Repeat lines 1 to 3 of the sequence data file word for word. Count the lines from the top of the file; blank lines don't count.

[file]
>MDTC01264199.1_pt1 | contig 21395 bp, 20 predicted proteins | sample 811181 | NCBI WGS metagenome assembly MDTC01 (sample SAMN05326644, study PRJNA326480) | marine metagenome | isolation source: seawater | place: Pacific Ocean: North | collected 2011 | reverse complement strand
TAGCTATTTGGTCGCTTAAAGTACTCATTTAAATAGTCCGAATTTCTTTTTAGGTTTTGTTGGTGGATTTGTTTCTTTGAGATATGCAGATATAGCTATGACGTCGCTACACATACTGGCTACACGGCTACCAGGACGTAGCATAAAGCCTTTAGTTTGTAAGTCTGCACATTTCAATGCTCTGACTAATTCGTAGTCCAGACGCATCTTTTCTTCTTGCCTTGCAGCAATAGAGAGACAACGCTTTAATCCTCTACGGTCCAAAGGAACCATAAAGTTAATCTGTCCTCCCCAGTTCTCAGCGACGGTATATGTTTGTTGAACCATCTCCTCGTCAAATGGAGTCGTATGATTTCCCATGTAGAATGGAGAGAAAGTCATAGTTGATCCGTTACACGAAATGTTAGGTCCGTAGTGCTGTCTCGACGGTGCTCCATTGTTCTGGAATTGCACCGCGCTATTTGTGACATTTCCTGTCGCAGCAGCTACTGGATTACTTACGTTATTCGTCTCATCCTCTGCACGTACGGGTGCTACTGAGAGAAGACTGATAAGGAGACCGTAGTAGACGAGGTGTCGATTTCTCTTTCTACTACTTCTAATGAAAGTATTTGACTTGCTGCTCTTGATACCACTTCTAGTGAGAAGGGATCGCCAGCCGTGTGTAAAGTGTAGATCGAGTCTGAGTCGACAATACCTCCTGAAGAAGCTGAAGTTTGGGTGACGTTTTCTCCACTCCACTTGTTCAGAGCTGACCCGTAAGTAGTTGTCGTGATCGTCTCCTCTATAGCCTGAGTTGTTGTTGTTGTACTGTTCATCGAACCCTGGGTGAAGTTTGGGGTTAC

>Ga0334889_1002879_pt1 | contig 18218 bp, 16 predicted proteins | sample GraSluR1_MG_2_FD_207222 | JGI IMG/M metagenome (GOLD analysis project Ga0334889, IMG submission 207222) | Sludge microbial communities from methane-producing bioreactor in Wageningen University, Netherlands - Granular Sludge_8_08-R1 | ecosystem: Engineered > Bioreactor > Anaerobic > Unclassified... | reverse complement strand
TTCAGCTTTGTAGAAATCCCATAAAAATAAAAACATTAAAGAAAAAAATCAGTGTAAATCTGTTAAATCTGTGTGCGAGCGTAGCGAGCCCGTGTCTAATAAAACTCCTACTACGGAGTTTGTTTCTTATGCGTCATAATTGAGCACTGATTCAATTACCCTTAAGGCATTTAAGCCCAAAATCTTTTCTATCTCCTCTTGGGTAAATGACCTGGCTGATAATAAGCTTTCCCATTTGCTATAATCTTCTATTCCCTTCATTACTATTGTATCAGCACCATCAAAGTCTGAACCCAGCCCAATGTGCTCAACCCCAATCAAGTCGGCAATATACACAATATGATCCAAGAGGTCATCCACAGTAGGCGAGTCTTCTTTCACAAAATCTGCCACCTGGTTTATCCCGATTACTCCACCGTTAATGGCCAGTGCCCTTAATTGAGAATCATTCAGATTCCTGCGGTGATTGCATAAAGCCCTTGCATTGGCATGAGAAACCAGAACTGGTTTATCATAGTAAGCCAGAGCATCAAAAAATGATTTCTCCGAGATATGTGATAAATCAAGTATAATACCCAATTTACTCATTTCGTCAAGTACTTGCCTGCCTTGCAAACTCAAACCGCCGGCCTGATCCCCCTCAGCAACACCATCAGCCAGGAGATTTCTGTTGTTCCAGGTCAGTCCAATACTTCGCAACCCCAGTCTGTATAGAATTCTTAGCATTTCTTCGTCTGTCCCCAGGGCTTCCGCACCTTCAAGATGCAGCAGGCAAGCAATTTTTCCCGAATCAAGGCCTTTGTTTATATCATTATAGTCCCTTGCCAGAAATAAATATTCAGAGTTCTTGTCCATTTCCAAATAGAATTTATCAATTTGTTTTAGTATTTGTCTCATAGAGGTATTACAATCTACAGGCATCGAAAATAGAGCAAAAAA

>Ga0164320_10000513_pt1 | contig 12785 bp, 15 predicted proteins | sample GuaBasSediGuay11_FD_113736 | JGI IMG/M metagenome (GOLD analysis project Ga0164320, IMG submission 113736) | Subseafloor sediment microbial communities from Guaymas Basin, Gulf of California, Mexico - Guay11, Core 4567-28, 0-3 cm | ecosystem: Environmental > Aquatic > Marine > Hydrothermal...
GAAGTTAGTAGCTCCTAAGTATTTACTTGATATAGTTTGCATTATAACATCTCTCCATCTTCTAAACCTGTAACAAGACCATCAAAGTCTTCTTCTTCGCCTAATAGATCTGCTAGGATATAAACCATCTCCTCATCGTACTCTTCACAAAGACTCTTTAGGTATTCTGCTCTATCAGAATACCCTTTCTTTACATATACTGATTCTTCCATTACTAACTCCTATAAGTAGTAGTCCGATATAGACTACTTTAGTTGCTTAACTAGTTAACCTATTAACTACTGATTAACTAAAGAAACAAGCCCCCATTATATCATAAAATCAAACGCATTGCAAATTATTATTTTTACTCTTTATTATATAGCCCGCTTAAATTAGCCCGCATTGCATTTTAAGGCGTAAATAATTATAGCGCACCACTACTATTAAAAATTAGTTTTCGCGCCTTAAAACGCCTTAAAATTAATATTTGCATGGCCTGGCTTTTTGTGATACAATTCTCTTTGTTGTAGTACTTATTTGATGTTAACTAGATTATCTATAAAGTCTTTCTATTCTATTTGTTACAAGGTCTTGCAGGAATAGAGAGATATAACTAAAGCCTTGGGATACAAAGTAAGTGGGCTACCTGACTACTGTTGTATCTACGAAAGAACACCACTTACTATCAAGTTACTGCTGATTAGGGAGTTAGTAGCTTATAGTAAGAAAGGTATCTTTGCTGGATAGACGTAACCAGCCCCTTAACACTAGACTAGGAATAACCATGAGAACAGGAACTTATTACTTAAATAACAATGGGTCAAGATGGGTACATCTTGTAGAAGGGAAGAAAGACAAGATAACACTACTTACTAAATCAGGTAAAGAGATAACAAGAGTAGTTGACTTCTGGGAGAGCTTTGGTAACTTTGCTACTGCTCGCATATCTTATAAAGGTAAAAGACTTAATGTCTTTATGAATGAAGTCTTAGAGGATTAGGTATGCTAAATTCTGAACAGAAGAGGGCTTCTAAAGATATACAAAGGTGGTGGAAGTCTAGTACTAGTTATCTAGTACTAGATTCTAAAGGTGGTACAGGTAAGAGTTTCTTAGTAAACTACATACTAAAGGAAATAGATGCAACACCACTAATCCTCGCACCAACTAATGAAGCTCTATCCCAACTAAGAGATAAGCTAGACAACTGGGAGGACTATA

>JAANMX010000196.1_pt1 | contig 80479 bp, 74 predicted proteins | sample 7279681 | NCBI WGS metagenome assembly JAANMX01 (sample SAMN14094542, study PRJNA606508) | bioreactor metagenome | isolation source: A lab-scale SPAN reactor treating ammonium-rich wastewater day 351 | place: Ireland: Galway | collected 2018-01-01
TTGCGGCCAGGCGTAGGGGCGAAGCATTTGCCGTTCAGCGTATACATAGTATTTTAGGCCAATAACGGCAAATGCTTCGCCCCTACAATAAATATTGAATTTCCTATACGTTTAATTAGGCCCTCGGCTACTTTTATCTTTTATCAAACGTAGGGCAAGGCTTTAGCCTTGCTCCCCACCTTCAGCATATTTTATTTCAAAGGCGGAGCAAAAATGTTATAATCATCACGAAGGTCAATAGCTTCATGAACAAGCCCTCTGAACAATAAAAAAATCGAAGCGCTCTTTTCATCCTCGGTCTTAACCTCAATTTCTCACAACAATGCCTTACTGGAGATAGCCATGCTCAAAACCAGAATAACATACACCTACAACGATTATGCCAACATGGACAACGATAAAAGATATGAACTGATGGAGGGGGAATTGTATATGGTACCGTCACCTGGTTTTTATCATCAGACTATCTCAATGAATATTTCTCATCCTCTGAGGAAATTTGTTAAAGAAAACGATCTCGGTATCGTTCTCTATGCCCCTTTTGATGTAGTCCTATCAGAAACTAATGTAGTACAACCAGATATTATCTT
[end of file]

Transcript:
>MDTC01264199.1_pt1 | contig 21395 bp, 20 predicted proteins | sample 811181 | NCBI WGS metagenome assembly MDTC01 (sample SAMN05326644, study PRJNA326480) | marine metagenome | isolation source: seawater | place: Pacific Ocean: North | collected 2011 | reverse complement strand
TAGCTATTTGGTCGCTTAAAGTACTCATTTAAATAGTCCGAATTTCTTTTTAGGTTTTGTTGGTGGATTTGTTTCTTTGAGATATGCAGATATAGCTATGACGTCGCTACACATACTGGCTACACGGCTACCAGGACGTAGCATAAAGCCTTTAGTTTGTAAGTCTGCACATTTCAATGCTCTGACTAATTCGTAGTCCAGACGCATCTTTTCTTCTTGCCTTGCAGCAATAGAGAGACAACGCTTTAATCCTCTACGGTCCAAAGGAACCATAAAGTTAATCTGTCCTCCCCAGTTCTCAGCGACGGTATATGTTTGTTGAACCATCTCCTCGTCAAATGGAGTCGTATGATTTCCCATGTAGAATGGAGAGAAAGTCATAGTTGATCCGTTACACGAAATGTTAGGTCCGTAGTGCTGTCTCGACGGTGCTCCATTGTTCTGGAATTGCACCGCGCTATTTGTGACATTTCCTGTCGCAGCAGCTACTGGATTACTTACGTTATTCGTCTCATCCTCTGCACGTACGGGTGCTACTGAGAGAAGACTGATAAGGAGACCGTAGTAGACGAGGTGTCGATTTCTCTTTCTACTACTTCTAATGAAAGTATTTGACTTGCTGCTCTTGATACCACTTCTAGTGAGAAGGGATCGCCAGCCGTGTGTAAAGTGTAGATCGAGTCTGAGTCGACAATACCTCCTGAAGAAGCTGAAGTTTGGGTGACGTTTTCTCCACTCCACTTGTTCAGAGCTGACCCGTAAGTAGTTGTCGTGATCGTCTCCTCTATAGCCTGAGTTGTTGTTGTTGTACTGTTCATCGAACCCTGGGTGAAGTTTGGGGTTAC

>Ga0334889_1002879_pt1 | contig 18218 bp, 16 predicted proteins | sample GraSluR1_MG_2_FD_207222 | JGI IMG/M metagenome (GOLD analysis project Ga0334889, IMG submission 207222) | Sludge microbial communities from methane-producing bioreactor in Wageningen University, Netherlands - Granular Sludge_8_08-R1 | ecosystem: Engineered > Bioreactor > Anaerobic > Unclassified... | reverse complement strand